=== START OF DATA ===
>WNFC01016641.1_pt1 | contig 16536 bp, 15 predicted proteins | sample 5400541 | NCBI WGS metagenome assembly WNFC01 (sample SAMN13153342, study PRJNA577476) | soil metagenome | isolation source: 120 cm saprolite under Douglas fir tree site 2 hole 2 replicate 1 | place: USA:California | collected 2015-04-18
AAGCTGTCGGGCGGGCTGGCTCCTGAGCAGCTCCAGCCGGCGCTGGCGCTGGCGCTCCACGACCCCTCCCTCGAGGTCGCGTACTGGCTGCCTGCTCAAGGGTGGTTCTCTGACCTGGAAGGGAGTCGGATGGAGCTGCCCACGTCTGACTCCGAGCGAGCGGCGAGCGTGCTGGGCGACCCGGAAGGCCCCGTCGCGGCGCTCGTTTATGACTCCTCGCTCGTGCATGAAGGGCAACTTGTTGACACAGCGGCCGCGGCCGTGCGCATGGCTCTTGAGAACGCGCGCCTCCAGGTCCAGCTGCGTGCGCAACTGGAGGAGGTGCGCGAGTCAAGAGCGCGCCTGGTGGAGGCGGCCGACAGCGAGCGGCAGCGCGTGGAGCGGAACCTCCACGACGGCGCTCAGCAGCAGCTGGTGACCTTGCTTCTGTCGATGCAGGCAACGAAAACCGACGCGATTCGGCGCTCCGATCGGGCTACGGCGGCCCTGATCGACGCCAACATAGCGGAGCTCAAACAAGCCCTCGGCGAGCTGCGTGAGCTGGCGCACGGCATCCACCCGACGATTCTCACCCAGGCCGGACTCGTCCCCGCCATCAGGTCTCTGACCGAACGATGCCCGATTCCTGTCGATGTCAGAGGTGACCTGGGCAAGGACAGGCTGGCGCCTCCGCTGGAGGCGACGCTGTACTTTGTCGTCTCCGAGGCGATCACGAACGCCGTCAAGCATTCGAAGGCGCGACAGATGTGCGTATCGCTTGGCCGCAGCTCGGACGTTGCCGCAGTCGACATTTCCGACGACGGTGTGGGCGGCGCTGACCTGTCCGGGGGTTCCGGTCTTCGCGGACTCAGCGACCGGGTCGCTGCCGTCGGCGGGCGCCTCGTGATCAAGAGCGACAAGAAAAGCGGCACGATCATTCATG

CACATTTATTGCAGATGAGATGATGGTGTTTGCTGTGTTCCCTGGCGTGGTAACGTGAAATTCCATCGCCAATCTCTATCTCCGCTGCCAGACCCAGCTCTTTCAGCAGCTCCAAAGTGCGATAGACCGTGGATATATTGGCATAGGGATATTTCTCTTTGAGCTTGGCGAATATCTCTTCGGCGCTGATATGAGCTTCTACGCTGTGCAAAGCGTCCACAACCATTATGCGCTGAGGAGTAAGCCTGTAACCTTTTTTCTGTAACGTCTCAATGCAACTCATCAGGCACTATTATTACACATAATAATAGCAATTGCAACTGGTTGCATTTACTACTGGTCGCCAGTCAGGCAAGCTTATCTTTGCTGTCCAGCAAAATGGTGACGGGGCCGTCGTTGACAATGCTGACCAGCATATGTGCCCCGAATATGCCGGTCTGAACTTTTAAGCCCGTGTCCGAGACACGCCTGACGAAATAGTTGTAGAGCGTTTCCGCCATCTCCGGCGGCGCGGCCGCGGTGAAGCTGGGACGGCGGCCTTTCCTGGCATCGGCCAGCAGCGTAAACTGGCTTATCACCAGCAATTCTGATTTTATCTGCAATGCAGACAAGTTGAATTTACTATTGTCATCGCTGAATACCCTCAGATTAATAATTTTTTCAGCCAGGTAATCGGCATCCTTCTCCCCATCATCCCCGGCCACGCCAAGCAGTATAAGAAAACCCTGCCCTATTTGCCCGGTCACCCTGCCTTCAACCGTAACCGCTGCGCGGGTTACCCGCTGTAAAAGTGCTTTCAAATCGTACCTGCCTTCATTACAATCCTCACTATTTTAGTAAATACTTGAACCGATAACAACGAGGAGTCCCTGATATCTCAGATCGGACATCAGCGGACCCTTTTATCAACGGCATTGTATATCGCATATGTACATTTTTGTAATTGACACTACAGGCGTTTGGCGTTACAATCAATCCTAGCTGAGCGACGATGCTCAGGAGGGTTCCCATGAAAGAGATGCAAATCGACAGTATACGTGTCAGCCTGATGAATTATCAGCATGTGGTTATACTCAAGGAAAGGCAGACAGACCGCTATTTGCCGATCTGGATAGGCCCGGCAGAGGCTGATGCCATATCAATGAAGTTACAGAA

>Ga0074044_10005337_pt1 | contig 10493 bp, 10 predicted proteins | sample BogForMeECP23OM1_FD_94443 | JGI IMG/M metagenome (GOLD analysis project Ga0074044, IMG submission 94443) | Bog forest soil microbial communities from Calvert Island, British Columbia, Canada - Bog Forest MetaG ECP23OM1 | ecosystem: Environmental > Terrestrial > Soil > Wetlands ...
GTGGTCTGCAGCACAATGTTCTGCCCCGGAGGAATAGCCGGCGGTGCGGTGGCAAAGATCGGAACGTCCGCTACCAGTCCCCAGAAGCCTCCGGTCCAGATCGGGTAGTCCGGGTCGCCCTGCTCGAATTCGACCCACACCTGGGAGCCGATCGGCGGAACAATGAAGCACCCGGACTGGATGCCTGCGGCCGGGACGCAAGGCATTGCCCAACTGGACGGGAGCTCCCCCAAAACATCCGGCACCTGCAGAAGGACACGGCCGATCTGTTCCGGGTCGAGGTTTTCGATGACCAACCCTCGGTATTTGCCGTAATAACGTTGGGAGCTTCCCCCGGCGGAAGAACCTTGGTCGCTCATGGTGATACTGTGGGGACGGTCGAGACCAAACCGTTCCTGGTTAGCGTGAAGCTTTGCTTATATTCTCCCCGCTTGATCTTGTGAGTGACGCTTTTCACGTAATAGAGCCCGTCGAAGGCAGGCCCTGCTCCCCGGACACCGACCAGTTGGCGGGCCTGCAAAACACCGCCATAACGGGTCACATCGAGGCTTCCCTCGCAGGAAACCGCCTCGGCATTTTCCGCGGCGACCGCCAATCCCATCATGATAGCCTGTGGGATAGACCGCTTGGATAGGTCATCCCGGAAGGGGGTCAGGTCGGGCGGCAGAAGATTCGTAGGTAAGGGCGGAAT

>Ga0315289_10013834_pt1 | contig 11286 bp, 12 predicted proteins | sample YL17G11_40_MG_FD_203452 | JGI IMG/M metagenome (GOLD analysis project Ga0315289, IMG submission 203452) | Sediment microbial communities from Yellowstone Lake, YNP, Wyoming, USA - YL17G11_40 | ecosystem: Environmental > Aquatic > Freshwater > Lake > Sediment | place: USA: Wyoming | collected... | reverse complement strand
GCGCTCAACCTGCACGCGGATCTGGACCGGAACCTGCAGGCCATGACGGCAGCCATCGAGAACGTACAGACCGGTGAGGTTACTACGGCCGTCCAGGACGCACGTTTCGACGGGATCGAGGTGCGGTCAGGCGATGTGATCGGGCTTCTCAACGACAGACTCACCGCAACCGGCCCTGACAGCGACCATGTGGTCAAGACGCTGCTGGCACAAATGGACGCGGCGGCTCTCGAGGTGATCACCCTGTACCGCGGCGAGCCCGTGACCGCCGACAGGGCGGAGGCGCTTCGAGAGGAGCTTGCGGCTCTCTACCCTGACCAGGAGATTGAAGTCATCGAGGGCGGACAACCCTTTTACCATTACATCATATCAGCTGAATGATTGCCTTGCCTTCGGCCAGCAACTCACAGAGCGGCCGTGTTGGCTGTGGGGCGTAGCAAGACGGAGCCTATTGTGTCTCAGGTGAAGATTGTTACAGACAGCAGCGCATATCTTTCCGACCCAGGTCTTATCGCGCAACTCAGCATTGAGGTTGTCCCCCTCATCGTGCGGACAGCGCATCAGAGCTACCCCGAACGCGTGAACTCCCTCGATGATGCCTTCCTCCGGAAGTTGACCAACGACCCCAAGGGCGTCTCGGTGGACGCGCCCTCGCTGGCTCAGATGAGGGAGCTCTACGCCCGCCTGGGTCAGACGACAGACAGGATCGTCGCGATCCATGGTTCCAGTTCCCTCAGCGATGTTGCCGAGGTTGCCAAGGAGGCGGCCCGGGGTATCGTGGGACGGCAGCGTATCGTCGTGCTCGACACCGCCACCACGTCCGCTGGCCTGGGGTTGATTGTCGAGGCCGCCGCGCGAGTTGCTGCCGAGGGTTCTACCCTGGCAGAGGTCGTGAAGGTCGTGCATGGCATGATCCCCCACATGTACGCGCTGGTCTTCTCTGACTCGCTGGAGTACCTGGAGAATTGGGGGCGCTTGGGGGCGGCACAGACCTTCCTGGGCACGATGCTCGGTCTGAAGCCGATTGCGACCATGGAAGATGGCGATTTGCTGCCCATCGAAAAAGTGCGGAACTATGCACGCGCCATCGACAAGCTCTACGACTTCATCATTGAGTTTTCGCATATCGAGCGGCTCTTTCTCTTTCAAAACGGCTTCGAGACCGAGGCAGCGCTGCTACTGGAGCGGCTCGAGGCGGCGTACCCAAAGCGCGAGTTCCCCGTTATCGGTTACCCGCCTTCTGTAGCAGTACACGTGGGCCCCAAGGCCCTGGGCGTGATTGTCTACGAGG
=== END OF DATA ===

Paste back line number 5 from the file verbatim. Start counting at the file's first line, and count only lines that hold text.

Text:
GTGGTCTGCAGCACAATGTTCTGCCCCGGAGGAATAGCCGGCGGTGCGGTGGCAAAGATCGGAACGTCCGCTACCAGTCCCCAGAAGCCTCCGGTCCAGATCGGGTAGTCCGGGTCGCCCTGCTCGAATTCGACCCACACCTGGGAGCCGATCGGCGGAACAATGAAGCACCCGGACTGGATGCCTGCGGCCGGGACGCAAGGCATTGCCCAACTGGACGGGAGCTCCCCCAAAACATCCGGCACCTGCAGAAGGACACGGCCGATCTGTTCCGGGTCGAGGTTTTCGATGACCAACCCTCGGTATTTGCCGTAATAACGTTGGGAGCTTCCCCCGGCGGAAGAACCTTGGTCGCTCATGGTGATACTGTGGGGACGGTCGAGACCAAACCGTTCCTGGTTAGCGTGAAGCTTTGCTTATATTCTCCCCGCTTGATCTTGTGAGTGACGCTTTTCACGTAATAGAGCCCGTCGAAGGCAGGCCCTGCTCCCCGGACACCGACCAGTTGGCGGGCCTGCAAAACACCGCCATAACGGGTCACATCGAGGCTTCCCTCGCAGGAAACCGCCTCGGCATTTTCCGCGGCGACCGCCAATCCCATCATGATAGCCTGTGGGATAGACCGCTTGGATAGGTCATCCCGGAAGGGGGTCAGGTCGGGCGGCAGAAGATTCGTAGGTAAGGGCGGAAT